Despite the relatively benign economic impact to date the impact of Britain’s decision to leave the EU has had a big impact on uncertainty among businesses. Add that to a mix of higher costs, weak domestic growth and lacklustre consumer demand and it’s clear that optimism has been dampened among British small businesses – the Federation of Small Businesses said confidence among members fell to four year low of -2.5 in the last quarter of 2017. Against this backdrop the Mail explores how personal pensions could help fund small businesses by an injection of capital. Pension-led funding and it is an option available to business bosses who have either a self-invested personal pension (Sipp) or a small self-administered scheme valued above £50,000.
An antidote to Blue Monday
AS the Christmas becomes a distant memory, and we peak at the festive bills (and the festive bulge) some bright sparks have dubbed the 15th January ‘Blue Monday’ where a series of forces coalesce to make us all feel incredibly sad. The FT provides an antidote in the form of some useful money saving tips to combat the woe if you’re looking at a holiday, namely 1) clearing your cookies that holidays and travel companies used to raise the price 2) Never buy an excess waiver from a car hire company 3) make sure you book your travel insurance to start the day you buy your holiday.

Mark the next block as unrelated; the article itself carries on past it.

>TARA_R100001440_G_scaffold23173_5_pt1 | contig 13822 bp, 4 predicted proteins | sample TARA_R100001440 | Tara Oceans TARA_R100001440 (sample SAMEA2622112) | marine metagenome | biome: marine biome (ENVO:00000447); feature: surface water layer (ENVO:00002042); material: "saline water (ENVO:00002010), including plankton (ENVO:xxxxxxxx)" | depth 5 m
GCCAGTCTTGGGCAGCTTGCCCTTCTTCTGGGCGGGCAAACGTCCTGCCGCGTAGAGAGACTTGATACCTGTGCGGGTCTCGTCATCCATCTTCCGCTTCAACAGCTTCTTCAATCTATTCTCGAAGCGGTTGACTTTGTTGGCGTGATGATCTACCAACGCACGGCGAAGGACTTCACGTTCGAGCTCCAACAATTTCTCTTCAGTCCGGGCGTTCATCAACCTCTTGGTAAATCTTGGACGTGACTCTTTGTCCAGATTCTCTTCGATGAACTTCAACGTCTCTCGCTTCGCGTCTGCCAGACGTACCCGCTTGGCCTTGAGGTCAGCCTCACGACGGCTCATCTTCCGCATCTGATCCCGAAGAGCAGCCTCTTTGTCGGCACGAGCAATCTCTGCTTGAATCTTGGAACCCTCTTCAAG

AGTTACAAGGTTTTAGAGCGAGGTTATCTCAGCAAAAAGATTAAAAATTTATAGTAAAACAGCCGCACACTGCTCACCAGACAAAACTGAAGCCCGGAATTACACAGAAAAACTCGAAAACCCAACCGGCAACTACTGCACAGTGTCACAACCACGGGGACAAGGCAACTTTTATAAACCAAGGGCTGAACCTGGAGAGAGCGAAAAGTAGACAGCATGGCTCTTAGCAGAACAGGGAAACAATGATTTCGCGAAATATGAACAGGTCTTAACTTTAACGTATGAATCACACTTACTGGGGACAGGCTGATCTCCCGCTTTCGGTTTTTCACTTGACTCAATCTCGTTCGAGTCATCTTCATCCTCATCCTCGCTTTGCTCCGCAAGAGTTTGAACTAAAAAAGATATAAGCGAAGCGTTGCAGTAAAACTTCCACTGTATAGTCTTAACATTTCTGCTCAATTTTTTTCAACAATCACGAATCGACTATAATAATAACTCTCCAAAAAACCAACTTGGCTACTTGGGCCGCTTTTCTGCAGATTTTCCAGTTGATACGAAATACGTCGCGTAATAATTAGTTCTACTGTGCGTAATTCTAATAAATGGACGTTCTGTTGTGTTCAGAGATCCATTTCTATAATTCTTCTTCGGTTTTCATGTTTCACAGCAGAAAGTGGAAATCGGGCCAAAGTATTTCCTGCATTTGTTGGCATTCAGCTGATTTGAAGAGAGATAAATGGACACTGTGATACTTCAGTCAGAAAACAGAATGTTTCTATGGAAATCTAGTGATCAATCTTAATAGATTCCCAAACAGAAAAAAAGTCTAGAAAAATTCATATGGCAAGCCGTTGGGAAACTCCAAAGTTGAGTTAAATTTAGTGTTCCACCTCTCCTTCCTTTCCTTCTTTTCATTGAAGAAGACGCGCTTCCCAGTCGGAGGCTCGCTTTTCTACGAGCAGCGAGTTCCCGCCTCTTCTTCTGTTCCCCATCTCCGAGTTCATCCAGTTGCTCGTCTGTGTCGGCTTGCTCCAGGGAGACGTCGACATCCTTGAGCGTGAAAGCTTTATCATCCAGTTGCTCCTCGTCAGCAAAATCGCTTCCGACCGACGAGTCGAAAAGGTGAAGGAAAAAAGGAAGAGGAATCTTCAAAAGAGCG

Sterling in 2018
The Euro is unlikely to post large gains versus the British Pound in 2018 according to experts as they set out their forecasts for coming months. There is certainly a more constructive tone to forecasts for the Pound at the start of 2018 when compared to the same time – Its revival, currency analysts say, reflecting growing optimism in the markets about a “soft” Brexit. The Times point out though that Sterling remains vulnerable in this environment and that the rollercoaster has a long way to go.
Bitcoin bites would-be property owners
Many younger investors who have enjoyed a whopping windfall on Bitcoin have been trying to channel their new-found fortune into UK property having converted their profits to Sterling. However, mortgage lender and brokers have been turning would-be investors away for fear of breaching ant-money laundering regulations. The trouble has come from satisfying the challenge of tracing the source of the money. This is, of course, where the advantage of cryptocurrency not being regulated by a central bank, becomes rather more a hindrance.
Tax rise in insurance products
The removal of capital gains tax indexation allowance (for Insurers) doesn’t sound like anything to worry about, unless you are on the board of an insurer. But policyholders may stand to be left, indirectly, with lower returns as insurers complain of what they are calling a £250 million annual stealth tax.
The paradise payers raised more questions than than answers but one certainty, as reported by the Guardian is the sheer volume of tax-avoidance schemes (particularly those including creating offshore accounts in tax-free countries) are being offered to the wealthy like never before. Tax avoidance has never been more commoditised and commentators have highlighted some (pre-panama / paradise) emboldened intermediaries offering packages like packaged holidays.